Errol Lincoln Uys is the author of the epic historical novel, Brazil, and non-fiction Riding the Rails: Teenagers on the Move During the Great Depression, which Amazon’s History Editor picked as one of the 10 Best Books of 1999.
Growing up in South Africa, Uys (pronounced ‘Ace’) was ten when he penned his first novella, Revenge, on the back of stock certificates tossed out by his mother. His journey to a writing career was anything but conventional: He sold teddy bears and hula hoops on the streets of Johannesburg, worked at a dolls’ hospital, ran a missing persons’ bureau, made cane furniture, and spent two years as an law clerk – all before the age of 21.
When he joined the Johannesburg Star, his first published article was an op-ed piece, Happiness is an Unprejudiced Mind. His newspaper and magazine career spanned three continents. He was editor of the Cape Town edition of Post, South Africa’s biggest weekly; he pounded the streets of South-East London, as chief reporter for the Mercury. Recruited by Reader’s Digest, he returned to his birthplace to found and become editor-in-chief of the Digest’s South African edition.
A move to the Digest’s U.S. headquarters at Pleasantville led to a two-year assignment with James A. Michener on his South African novel, The Covenant. Commenting on their work together, Michener said: “Uys showed such a mastery and predilection for plotting that again and again he came up with dazzling ideas that again and again attracted my attention. I am no good at plotting, hold it to be almost an excrescence, and pay far too little attention to it, so that Uys's bold suggestions were often appreciated. He had the capacity and willingness to catch an idea and run with it in his own direction, often proposing something so far from my intention that I was bedazzled.”
Uys’s contribution to The Covenant went beyond plotting and editing, as Michener has acknowledged: “Every excerpt, every page you have written for my book shows that you are a writer with a superb use of the English language, a remarkable vocabulary and a very special turn of phrase…You unquestionably have the talent to write almost anything you direct your attention to. You are a great researcher, as your copious notes prior to our work sessions together indicated. And you know how to put words together most skillfully as your work on the manuscript proved.”
Uys devoted five years to the writing of Brazil. He spent a year on his research in libraries in the U.S. and Europe. He traveled extensively in Portugal and Brazil, where he journeyed 15,000 miles, almost exclusively by bus. He returned to the seaside town of Scituate, Massachusetts to write his epic, the original manuscript penned by hand and reaching a staggering 750,000 words.
First published in the U.S. by Simon and Schuster, Brazil went on to international acclaim in France, where it was a best-seller (La Forteresse Verte,) Germany, Netherlands, Italy, Israel, United Kingdom and other lands. In Brazil, one of the country’s most esteemed critics, Professor Wilson Martins marveled at Uys’s achievement:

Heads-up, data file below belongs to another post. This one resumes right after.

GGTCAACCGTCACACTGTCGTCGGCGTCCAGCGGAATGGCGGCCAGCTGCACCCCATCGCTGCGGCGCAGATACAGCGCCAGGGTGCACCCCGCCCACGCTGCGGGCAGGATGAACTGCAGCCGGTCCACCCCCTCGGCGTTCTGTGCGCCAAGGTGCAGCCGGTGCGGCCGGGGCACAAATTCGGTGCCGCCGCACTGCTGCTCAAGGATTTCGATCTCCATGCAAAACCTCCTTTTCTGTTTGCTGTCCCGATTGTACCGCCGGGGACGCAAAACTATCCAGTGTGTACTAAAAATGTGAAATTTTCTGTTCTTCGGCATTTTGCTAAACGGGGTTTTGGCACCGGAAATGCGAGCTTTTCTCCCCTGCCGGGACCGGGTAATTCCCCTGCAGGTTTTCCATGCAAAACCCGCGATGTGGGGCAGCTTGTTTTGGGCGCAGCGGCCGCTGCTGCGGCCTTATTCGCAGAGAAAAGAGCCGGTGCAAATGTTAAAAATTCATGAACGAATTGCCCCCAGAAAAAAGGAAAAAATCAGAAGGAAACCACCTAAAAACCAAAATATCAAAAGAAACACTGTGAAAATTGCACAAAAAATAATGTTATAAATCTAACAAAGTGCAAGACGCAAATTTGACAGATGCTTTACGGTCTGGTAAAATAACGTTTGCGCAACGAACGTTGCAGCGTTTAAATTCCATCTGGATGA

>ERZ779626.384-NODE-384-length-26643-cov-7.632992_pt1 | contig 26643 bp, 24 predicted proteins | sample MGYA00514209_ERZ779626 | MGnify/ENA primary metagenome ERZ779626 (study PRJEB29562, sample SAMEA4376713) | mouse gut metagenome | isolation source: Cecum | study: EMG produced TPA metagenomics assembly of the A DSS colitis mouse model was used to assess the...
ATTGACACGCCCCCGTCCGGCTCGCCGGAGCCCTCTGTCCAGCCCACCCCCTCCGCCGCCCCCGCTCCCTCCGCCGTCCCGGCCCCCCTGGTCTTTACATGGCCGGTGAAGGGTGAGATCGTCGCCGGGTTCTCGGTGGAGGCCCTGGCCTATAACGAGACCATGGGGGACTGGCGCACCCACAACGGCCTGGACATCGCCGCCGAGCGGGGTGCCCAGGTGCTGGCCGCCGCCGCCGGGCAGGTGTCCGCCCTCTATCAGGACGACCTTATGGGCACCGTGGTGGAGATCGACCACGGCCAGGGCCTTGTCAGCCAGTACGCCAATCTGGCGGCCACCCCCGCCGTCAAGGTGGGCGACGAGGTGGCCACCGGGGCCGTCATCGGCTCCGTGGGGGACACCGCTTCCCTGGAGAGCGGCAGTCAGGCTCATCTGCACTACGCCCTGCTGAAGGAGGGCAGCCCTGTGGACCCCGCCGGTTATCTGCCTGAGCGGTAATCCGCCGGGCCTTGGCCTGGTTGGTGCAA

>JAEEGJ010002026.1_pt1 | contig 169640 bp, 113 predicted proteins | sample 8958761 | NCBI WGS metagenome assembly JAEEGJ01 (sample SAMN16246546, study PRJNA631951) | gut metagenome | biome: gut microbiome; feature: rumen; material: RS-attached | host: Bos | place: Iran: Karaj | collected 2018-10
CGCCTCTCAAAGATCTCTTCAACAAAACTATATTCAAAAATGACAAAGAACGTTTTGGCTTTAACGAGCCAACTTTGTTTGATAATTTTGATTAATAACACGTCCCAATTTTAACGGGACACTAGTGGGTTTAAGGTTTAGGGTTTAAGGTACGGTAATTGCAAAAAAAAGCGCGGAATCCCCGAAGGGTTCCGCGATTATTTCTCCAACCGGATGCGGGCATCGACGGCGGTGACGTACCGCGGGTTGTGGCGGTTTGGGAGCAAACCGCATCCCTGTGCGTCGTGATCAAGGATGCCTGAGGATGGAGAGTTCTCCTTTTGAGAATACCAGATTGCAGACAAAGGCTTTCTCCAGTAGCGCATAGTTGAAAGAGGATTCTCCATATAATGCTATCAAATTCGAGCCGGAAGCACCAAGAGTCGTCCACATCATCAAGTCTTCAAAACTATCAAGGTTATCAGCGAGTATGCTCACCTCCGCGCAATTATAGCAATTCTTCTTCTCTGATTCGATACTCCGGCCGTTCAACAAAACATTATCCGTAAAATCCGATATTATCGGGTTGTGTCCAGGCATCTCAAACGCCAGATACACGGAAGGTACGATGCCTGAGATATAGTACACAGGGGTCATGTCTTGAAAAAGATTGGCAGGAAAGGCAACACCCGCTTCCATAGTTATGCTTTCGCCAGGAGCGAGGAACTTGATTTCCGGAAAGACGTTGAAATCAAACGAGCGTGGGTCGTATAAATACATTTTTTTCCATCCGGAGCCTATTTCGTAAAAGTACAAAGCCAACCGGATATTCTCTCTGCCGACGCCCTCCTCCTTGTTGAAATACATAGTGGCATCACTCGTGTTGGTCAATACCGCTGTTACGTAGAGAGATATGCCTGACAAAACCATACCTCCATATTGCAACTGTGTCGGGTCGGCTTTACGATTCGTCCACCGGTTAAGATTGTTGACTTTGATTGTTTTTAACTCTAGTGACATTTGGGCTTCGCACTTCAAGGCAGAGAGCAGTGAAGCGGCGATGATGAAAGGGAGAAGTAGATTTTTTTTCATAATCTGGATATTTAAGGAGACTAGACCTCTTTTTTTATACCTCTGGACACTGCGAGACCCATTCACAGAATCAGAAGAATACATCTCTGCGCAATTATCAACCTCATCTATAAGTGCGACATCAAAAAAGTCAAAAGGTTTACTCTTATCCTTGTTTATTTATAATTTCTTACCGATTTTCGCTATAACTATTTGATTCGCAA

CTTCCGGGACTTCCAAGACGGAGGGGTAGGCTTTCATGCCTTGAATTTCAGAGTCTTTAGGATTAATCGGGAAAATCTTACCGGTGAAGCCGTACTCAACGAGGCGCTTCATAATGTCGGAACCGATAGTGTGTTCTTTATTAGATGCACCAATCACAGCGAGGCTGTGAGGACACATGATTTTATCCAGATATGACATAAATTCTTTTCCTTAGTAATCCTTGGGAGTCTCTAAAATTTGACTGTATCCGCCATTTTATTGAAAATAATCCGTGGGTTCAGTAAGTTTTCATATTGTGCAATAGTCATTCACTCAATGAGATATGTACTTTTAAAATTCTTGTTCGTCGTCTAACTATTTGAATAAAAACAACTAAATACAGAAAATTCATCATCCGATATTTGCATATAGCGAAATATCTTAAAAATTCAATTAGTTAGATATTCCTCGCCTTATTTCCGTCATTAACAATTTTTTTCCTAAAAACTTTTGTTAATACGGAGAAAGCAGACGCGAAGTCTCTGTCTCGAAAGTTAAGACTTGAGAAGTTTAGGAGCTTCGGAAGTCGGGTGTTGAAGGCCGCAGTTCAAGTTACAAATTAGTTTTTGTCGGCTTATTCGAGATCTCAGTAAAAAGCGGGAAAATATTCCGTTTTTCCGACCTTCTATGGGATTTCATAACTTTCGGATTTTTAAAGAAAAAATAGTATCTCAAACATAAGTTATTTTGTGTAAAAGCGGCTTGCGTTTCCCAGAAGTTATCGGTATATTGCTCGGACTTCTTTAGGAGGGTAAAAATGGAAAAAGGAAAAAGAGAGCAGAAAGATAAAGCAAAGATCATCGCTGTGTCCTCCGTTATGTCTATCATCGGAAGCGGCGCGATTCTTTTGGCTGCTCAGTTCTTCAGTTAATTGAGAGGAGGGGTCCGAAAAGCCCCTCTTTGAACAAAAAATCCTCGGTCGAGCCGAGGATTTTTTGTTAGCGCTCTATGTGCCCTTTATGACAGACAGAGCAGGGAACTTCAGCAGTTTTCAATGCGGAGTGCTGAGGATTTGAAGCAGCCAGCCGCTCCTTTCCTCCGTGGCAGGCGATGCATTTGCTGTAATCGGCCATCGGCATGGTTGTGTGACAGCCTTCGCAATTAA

“Uys has accomplished what no Brazilian author from José de Alencar to Jorge Amado was able to do. He is the first to write our national epic in all its decisive episodes, from the indigenous civilization and the El Dorado myth, everything converging like the segments of a rose window to that reborn and metamorphosed myth that is Brasilia.
“He is the first outsider to see us with total honesty and sympathy and full empathy with the decisive moments in our history and their spiritual meaning. Descriptions like those of the war with Paraguay are unsurpassed in our literature and evoke the great passages of War and Peace.” (Jornal do Brasil)
Edson Nery da Fonseca of the renowned Joaquim Nabuco Institute in Recife noted:
“Brazil shows the juxtaposition of sensual/brutal Brazil. It is amazingly on target not only in the historical sense but also insightful for the complex modern Brazil, principally the extended family. A theme vividly illustrated in the first chapters and carried throughout the novel.
“In this way you follow Professor Gilberto Freyre's view about the importance of the patriarchal family in Brazil, contrasted with the importance of the Church and of the State in other Latin American countries. Professor Freyre (Masters and Slaves, Casa Grande e Senzala) supposed that you perhaps had got a jornal intime of some Brazilian family not yet published. Is he right?”
To which Uys responded: “I had no private journal of a Brazilian family, only a passion to tell the remarkable story of Brazil and its people -- to look beyond cliché’s and stereotypes and see and ‘feel’ Brazil at ground level.”
The new edition of Brazil has an afterword which brings the multi-generational family saga of the Cavalcantis and the da Silvas up to April 2000 - the original work ended at the inauguration of Brasilia in 1960. Linked to the eBook is a unique online guide with more than 200 images and maps that provide an indispensable companion to a fictional journey through 500 years of South American history.
Uys’s non-fiction book, Riding the Rails: Teenagers on the Move During the Great Depression tells the story of a quarter million teenage hoboes roaming America in the 1930s. Drawing primarily on letters and oral histories of three thousand men and women who hopped freight trains Riding the Rails brings to life a neglected saga of America in the 1930s.
Now a United States citizen, Uys lives in Boston, Massachusetts, with his wife, Janette, whom he met in a Johannesburg park, when he was six years old and not quite ready to begin selling teddy bears!